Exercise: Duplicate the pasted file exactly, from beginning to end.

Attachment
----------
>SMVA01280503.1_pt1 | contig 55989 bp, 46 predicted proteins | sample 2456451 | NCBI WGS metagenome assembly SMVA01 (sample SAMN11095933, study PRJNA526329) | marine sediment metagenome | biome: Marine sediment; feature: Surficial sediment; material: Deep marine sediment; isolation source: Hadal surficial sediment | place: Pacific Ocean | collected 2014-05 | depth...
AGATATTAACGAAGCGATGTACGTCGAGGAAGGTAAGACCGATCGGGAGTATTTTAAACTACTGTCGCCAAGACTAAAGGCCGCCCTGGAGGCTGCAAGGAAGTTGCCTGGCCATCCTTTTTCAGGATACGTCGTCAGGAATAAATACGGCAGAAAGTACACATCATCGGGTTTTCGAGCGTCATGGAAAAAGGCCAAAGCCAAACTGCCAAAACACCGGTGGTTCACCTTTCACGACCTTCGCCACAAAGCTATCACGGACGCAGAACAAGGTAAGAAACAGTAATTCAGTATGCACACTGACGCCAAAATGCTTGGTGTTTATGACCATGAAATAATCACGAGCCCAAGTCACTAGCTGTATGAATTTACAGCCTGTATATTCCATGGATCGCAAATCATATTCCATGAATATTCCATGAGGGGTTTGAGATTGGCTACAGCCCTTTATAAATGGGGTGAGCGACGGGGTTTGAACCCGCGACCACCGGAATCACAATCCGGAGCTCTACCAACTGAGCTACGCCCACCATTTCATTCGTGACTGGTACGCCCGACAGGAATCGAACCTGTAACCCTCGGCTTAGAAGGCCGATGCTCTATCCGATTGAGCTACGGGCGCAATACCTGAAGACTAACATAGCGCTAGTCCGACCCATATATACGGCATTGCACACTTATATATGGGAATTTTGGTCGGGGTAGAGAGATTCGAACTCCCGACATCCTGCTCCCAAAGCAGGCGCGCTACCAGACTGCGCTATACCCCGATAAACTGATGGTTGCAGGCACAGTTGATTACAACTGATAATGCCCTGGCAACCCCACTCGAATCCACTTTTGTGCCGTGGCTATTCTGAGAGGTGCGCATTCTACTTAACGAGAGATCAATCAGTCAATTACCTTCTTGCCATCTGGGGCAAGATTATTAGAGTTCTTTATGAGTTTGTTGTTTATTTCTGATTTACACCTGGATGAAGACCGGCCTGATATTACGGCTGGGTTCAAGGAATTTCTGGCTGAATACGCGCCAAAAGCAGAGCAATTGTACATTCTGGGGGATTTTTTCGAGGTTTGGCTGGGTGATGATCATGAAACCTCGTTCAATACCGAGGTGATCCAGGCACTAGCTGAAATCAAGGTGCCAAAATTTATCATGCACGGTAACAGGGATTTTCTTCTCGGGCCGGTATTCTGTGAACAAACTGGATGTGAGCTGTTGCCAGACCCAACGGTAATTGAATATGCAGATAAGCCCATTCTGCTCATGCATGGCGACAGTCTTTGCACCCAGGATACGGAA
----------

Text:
>SMVA01280503.1_pt1 | contig 55989 bp, 46 predicted proteins | sample 2456451 | NCBI WGS metagenome assembly SMVA01 (sample SAMN11095933, study PRJNA526329) | marine sediment metagenome | biome: Marine sediment; feature: Surficial sediment; material: Deep marine sediment; isolation source: Hadal surficial sediment | place: Pacific Ocean | collected 2014-05 | depth...
AGATATTAACGAAGCGATGTACGTCGAGGAAGGTAAGACCGATCGGGAGTATTTTAAACTACTGTCGCCAAGACTAAAGGCCGCCCTGGAGGCTGCAAGGAAGTTGCCTGGCCATCCTTTTTCAGGATACGTCGTCAGGAATAAATACGGCAGAAAGTACACATCATCGGGTTTTCGAGCGTCATGGAAAAAGGCCAAAGCCAAACTGCCAAAACACCGGTGGTTCACCTTTCACGACCTTCGCCACAAAGCTATCACGGACGCAGAACAAGGTAAGAAACAGTAATTCAGTATGCACACTGACGCCAAAATGCTTGGTGTTTATGACCATGAAATAATCACGAGCCCAAGTCACTAGCTGTATGAATTTACAGCCTGTATATTCCATGGATCGCAAATCATATTCCATGAATATTCCATGAGGGGTTTGAGATTGGCTACAGCCCTTTATAAATGGGGTGAGCGACGGGGTTTGAACCCGCGACCACCGGAATCACAATCCGGAGCTCTACCAACTGAGCTACGCCCACCATTTCATTCGTGACTGGTACGCCCGACAGGAATCGAACCTGTAACCCTCGGCTTAGAAGGCCGATGCTCTATCCGATTGAGCTACGGGCGCAATACCTGAAGACTAACATAGCGCTAGTCCGACCCATATATACGGCATTGCACACTTATATATGGGAATTTTGGTCGGGGTAGAGAGATTCGAACTCCCGACATCCTGCTCCCAAAGCAGGCGCGCTACCAGACTGCGCTATACCCCGATAAACTGATGGTTGCAGGCACAGTTGATTACAACTGATAATGCCCTGGCAACCCCACTCGAATCCACTTTTGTGCCGTGGCTATTCTGAGAGGTGCGCATTCTACTTAACGAGAGATCAATCAGTCAATTACCTTCTTGCCATCTGGGGCAAGATTATTAGAGTTCTTTATGAGTTTGTTGTTTATTTCTGATTTACACCTGGATGAAGACCGGCCTGATATTACGGCTGGGTTCAAGGAATTTCTGGCTGAATACGCGCCAAAAGCAGAGCAATTGTACATTCTGGGGGATTTTTTCGAGGTTTGGCTGGGTGATGATCATGAAACCTCGTTCAATACCGAGGTGATCCAGGCACTAGCTGAAATCAAGGTGCCAAAATTTATCATGCACGGTAACAGGGATTTTCTTCTCGGGCCGGTATTCTGTGAACAAACTGGATGTGAGCTGTTGCCAGACCCAACGGTAATTGAATATGCAGATAAGCCCATTCTGCTCATGCATGGCGACAGTCTTTGCACCCAGGATACGGAA